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Rhetoric: A (Very) Brief Introduction

“[Rhetoric is] most broadly the study of how people use language and other symbols to realize human goals and carry out human activities.”

-- Charles Bazerman

"We die. That may be the meaning of life. But we do language. That may be the measure of our lives," -

- Toni Morrison

Pursuing your own interests in writing this semester, you will do no less than Bazerman suggests, studying and experimenting with language as a powerful means of inquiry and communication. But writing is even more fundamental to human life than Bazerman suggests, at least according to one of our greatest writers, Toni Morrison.

Rhetoric can be a slippery term. More often than not, the word gets used to mean something like deceptive language, false claims, fakery, or empty words. One can be accused of using rhetoric; perhaps you have heard one politician denounce another for espousing “mere rhetoric” or offering “only rhetoric” when making campaign promises. This is a sad fate for a word with such a long and fascinating history. In fact, rhetoric was once regarded as the pinnacle of a university education.

We want to return to the idea that studying rhetoric is key to academic success, and more, to engaged and thoughtful citizenship. To accomplish this goal, we must first agree upon a definition. While many definitions of rhetoric have existed over the centuries, we offer the following as a beginning. For our purposes, rhetoric is:

  • Planning and crafting successful communication appropriate for the given moment.
  • Thoughtful, appropriate, and carefully crafted communication.
  • The practice of connecting powerfully with audiences.
  • The practice of making effective arguments.
  • The practice of persuading others.
  • Critical analysis of the major perspectives and ideas about any given topic.

This brief overview is just a place to begin, and of course many of these terms will be familiar to you already. Our goal in this section is to develop a shared vocabulary for doing the work of this course, a working vocabulary for writers. Familiarize yourself with all of the terms introduced, and if you are interested, consult the bibliography at the end of this section for further reading suggestions. 

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The Rhetorical Situation

Let's attempt a big-picture look at rhetoric through reference to what is often referred to as the rhetorical situation. Many useful versions of this model exist, along with a great deal of scholarship, but we like this map, which we found at Minnesota State University, Mankato:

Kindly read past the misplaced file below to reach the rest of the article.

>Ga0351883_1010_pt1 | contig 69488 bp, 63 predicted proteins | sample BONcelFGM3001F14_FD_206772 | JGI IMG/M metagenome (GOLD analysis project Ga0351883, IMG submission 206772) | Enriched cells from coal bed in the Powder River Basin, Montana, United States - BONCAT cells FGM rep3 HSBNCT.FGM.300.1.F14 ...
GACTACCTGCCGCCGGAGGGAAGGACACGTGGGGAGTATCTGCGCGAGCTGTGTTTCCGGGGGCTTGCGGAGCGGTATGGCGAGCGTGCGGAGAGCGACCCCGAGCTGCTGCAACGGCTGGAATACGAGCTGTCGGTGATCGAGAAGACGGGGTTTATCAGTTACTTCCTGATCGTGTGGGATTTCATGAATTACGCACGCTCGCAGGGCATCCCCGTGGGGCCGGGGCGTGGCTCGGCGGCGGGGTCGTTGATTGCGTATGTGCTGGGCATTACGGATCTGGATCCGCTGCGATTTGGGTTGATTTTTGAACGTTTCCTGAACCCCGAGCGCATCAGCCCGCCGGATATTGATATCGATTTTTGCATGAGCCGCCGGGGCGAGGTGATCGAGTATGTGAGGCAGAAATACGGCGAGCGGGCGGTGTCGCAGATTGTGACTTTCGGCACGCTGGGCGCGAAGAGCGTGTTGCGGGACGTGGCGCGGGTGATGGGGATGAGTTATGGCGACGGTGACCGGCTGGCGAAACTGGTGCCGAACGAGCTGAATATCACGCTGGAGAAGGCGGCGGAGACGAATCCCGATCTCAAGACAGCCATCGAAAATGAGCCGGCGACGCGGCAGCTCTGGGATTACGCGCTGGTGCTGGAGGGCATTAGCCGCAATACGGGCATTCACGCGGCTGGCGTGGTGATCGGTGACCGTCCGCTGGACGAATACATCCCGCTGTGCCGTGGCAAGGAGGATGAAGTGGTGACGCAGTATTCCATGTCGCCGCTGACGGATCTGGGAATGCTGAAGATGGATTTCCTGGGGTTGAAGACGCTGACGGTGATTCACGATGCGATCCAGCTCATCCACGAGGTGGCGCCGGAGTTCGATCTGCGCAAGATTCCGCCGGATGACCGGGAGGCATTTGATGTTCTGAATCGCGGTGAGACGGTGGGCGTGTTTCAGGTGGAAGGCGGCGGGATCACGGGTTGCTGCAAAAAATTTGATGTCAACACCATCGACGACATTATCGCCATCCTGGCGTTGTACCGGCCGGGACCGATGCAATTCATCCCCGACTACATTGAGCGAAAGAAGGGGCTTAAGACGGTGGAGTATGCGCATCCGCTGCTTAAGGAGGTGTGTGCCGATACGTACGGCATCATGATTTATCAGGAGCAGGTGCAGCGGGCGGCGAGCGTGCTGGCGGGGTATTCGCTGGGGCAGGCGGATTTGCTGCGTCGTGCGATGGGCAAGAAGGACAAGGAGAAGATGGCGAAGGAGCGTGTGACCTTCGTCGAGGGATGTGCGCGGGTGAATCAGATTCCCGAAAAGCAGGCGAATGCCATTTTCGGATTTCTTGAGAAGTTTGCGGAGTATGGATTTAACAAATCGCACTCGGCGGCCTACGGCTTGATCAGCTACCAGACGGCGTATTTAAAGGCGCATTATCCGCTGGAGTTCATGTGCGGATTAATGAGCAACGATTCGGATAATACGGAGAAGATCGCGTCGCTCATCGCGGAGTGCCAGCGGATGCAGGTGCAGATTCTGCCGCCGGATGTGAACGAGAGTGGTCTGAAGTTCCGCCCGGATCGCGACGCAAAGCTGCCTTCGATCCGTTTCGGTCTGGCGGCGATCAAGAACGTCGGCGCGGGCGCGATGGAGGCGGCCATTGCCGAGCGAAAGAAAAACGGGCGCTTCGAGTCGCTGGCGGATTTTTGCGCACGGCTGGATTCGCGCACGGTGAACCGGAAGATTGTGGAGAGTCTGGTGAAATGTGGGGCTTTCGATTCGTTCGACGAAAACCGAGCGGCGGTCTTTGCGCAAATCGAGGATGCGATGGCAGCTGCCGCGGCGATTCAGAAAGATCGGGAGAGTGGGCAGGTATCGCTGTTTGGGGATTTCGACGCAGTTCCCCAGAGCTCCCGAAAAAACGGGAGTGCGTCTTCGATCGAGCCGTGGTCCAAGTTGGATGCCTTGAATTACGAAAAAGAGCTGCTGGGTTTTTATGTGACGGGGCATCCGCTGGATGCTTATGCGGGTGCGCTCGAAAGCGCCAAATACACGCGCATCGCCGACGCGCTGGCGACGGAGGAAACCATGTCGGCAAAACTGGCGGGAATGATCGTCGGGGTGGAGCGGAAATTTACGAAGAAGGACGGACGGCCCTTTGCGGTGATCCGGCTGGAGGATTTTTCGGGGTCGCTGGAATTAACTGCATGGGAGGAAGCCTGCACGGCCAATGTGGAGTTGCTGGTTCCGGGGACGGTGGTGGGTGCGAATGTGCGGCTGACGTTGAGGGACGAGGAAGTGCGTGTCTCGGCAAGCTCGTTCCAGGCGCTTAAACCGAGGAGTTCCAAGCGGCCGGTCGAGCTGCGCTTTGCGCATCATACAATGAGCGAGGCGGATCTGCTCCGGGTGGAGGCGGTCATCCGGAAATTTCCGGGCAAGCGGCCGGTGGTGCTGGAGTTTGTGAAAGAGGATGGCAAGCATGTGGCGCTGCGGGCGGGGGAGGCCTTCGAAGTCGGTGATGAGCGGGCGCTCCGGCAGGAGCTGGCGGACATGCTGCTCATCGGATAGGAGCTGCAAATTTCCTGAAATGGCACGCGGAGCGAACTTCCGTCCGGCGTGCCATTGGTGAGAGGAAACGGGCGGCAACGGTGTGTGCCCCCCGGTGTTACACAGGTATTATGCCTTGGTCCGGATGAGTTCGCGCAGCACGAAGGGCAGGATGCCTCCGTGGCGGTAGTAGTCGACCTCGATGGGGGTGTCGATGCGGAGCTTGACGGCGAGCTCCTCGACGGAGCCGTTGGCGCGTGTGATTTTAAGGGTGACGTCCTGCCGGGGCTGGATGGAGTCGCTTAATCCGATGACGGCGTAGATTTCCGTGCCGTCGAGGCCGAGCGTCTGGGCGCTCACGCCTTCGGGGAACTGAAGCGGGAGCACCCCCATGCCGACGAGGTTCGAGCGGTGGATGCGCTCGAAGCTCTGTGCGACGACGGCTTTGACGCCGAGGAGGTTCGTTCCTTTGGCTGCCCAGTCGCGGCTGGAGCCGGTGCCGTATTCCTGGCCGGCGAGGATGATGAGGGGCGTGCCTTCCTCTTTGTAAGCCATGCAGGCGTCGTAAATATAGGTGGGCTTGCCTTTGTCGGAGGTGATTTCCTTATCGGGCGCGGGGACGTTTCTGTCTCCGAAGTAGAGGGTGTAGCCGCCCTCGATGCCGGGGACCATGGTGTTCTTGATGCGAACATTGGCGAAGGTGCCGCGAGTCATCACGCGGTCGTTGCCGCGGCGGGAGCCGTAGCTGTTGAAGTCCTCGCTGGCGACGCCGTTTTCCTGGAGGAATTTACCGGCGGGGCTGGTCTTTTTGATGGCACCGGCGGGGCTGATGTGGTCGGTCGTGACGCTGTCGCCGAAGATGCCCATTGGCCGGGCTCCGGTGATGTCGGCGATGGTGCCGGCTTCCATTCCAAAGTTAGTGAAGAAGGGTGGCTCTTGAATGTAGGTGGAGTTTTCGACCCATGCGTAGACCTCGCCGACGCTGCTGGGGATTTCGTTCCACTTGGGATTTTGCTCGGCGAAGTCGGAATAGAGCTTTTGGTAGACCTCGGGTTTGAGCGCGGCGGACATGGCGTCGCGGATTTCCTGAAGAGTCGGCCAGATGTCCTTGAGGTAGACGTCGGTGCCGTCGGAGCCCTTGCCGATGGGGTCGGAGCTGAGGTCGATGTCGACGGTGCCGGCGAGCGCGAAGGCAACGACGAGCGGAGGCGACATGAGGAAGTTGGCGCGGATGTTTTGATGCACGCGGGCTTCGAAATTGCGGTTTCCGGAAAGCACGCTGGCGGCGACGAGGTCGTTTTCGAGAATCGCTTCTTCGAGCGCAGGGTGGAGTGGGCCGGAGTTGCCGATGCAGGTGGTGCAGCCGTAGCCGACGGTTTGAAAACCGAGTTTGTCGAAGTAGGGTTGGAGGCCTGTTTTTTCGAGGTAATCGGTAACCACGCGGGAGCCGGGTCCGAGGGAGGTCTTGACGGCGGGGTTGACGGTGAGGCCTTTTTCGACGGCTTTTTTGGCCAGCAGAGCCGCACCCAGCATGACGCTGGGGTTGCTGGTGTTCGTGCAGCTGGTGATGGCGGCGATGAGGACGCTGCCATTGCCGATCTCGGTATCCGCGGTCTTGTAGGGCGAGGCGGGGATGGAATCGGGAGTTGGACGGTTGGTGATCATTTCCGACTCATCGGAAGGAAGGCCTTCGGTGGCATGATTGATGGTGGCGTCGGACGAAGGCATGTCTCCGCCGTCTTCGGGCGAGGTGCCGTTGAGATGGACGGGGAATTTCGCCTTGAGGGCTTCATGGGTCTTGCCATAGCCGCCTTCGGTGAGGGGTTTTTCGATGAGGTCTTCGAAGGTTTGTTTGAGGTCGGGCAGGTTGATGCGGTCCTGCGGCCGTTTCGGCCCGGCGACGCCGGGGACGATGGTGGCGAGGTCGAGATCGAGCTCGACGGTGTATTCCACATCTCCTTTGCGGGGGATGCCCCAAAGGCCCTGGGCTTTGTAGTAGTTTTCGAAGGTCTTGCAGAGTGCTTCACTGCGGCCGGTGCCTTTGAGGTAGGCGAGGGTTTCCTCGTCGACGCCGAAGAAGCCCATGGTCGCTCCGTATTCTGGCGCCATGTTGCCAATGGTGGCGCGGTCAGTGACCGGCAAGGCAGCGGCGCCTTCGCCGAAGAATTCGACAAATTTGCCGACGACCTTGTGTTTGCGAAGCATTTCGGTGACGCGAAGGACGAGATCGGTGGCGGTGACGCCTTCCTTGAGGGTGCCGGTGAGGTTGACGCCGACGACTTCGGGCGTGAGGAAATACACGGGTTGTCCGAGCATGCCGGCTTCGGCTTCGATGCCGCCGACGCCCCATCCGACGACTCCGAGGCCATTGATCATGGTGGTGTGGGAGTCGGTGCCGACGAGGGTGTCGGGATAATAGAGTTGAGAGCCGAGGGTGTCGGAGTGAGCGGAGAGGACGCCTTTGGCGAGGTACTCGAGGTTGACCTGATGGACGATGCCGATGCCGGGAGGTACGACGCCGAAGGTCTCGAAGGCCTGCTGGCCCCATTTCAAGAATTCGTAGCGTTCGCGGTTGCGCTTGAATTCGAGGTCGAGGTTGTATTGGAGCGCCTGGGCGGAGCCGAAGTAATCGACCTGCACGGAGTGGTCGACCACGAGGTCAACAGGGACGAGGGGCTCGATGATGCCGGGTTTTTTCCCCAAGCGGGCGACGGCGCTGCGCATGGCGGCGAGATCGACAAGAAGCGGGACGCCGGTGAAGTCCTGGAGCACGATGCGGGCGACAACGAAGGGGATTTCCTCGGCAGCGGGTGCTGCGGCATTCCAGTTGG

Rhetorical Situation image

For our purposes, a rhetorical situation refers to any given time and place in which you find yourself with a task or challenge of communication. One way to break such situations into dynamically interacting elements is to identify in each a general topic; a more sharply defined purpose taken up by a writer; and an audience. Expanding our big-picture a bit, we can conceive of every writer and audience as being simultaneously situated within any number of contexts – social, geographic, cultural, and the like. Amidst this complex rhetorical situation, the more you stay focused on your purpose, the better will be the decisions you make about the issue you are addressing.

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Concepts in Rhetoric

Like any craft, rhetorical practice requires skill across a range of activities and concepts. And while we have discussed in detail elements of the rhetorical situation above, we want to share some more concepts related to rhetoric, each of which we will work with more carefully as the semester moves along.

The following overview of rhetorical terms intends to provide students with a working vocabulary for rhetorical practice and critical inquiry.

Argument

Claim

Counterargument

Evidence

Genre

Invention

Qualification

Reasoning

Values

Voice

In the end, we realize our review of rhetoric is far too quick, and though we have separated these concepts for the sake of discussion, in practice they are very much connected, as perhaps you have already begun to realize.  However, we’re going to do more than simply assume that you are making these realizations. It is now time for your first official writing assignment.

To locate that assignment, please click on the Assignments Tab at the bottom of this page.

For More Information:

Exercises

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